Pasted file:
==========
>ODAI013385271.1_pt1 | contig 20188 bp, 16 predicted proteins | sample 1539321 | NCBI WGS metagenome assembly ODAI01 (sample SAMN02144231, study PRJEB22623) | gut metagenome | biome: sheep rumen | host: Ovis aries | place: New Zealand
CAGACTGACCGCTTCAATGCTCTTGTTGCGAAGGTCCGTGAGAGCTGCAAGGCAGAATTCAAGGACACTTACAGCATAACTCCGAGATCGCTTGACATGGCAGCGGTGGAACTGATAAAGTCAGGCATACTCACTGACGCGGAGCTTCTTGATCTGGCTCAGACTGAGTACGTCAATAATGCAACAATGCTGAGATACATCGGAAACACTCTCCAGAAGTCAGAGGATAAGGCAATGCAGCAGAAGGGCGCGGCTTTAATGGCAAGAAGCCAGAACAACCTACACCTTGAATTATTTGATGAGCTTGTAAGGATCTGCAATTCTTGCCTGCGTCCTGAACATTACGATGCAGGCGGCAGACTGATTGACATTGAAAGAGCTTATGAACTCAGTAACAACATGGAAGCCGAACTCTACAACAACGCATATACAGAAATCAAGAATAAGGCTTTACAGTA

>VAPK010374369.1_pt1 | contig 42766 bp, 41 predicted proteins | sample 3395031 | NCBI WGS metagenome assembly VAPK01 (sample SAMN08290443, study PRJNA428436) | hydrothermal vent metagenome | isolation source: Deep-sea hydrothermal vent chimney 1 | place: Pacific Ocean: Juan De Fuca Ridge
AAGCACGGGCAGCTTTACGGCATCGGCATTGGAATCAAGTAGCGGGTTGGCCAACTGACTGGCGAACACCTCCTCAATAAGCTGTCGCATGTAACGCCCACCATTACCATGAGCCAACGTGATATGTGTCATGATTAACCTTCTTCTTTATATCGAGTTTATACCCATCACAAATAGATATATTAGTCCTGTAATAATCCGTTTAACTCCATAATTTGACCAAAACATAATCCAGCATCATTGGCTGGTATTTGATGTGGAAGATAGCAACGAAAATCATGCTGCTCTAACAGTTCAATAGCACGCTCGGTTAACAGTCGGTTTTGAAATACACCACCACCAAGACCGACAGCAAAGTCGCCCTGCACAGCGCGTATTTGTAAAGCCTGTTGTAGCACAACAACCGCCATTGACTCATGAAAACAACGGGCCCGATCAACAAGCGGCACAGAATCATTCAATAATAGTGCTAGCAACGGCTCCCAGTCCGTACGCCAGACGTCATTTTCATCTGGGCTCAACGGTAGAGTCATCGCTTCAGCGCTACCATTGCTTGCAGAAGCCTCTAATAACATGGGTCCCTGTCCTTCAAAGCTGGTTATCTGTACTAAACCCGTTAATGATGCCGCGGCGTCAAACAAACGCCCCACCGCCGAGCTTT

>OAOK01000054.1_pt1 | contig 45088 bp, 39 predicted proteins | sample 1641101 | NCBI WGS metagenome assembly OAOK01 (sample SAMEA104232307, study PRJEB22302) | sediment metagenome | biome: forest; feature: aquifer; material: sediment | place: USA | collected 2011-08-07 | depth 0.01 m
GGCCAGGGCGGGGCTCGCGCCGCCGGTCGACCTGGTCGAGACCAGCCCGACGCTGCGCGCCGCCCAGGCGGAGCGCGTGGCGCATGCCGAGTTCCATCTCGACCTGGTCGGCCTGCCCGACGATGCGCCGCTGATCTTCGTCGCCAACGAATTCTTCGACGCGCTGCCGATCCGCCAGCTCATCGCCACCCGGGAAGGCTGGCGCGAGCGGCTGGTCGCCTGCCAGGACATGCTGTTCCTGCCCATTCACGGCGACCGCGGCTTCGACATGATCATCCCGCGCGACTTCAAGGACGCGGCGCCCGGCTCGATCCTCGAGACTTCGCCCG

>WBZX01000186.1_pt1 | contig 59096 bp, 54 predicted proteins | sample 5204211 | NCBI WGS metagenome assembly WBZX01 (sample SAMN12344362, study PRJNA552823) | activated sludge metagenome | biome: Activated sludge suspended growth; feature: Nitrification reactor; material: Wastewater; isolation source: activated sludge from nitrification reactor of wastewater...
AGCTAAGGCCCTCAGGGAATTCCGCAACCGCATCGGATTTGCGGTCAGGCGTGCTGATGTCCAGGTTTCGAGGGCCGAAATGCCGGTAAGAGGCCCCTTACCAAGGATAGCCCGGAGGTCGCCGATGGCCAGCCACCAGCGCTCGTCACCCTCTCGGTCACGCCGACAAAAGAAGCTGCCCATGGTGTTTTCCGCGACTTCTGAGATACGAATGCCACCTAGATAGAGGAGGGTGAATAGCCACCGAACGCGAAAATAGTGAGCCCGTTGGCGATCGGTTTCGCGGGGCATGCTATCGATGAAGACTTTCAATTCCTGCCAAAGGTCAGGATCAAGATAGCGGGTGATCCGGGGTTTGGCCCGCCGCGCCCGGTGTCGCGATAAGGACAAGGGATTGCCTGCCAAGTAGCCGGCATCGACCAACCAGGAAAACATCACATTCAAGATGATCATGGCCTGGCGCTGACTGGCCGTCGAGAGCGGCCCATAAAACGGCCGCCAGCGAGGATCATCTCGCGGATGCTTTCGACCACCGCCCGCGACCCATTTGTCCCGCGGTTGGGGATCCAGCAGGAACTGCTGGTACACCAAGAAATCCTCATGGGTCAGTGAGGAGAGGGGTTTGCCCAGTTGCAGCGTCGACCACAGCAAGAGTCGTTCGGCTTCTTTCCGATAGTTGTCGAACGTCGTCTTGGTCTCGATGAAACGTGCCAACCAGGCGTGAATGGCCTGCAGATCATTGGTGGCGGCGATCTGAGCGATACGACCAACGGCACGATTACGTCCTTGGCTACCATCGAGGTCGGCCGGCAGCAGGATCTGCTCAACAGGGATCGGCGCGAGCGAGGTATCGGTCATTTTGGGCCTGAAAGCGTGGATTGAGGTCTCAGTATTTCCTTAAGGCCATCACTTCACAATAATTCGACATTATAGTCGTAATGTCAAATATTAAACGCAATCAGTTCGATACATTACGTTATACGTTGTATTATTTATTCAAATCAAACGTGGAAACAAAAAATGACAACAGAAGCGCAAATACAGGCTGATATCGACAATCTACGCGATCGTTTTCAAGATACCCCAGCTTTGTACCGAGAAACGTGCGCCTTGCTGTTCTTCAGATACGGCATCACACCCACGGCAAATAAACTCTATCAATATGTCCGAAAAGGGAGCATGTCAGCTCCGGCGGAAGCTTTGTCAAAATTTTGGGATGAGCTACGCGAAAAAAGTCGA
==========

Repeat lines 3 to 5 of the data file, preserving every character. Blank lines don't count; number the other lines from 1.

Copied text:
>VAPK010374369.1_pt1 | contig 42766 bp, 41 predicted proteins | sample 3395031 | NCBI WGS metagenome assembly VAPK01 (sample SAMN08290443, study PRJNA428436) | hydrothermal vent metagenome | isolation source: Deep-sea hydrothermal vent chimney 1 | place: Pacific Ocean: Juan De Fuca Ridge
AAGCACGGGCAGCTTTACGGCATCGGCATTGGAATCAAGTAGCGGGTTGGCCAACTGACTGGCGAACACCTCCTCAATAAGCTGTCGCATGTAACGCCCACCATTACCATGAGCCAACGTGATATGTGTCATGATTAACCTTCTTCTTTATATCGAGTTTATACCCATCACAAATAGATATATTAGTCCTGTAATAATCCGTTTAACTCCATAATTTGACCAAAACATAATCCAGCATCATTGGCTGGTATTTGATGTGGAAGATAGCAACGAAAATCATGCTGCTCTAACAGTTCAATAGCACGCTCGGTTAACAGTCGGTTTTGAAATACACCACCACCAAGACCGACAGCAAAGTCGCCCTGCACAGCGCGTATTTGTAAAGCCTGTTGTAGCACAACAACCGCCATTGACTCATGAAAACAACGGGCCCGATCAACAAGCGGCACAGAATCATTCAATAATAGTGCTAGCAACGGCTCCCAGTCCGTACGCCAGACGTCATTTTCATCTGGGCTCAACGGTAGAGTCATCGCTTCAGCGCTACCATTGCTTGCAGAAGCCTCTAATAACATGGGTCCCTGTCCTTCAAAGCTGGTTATCTGTACTAAACCCGTTAATGATGCCGCGGCGTCAAACAAACGCCCCACCGCCGAGCTTT

>OAOK01000054.1_pt1 | contig 45088 bp, 39 predicted proteins | sample 1641101 | NCBI WGS metagenome assembly OAOK01 (sample SAMEA104232307, study PRJEB22302) | sediment metagenome | biome: forest; feature: aquifer; material: sediment | place: USA | collected 2011-08-07 | depth 0.01 m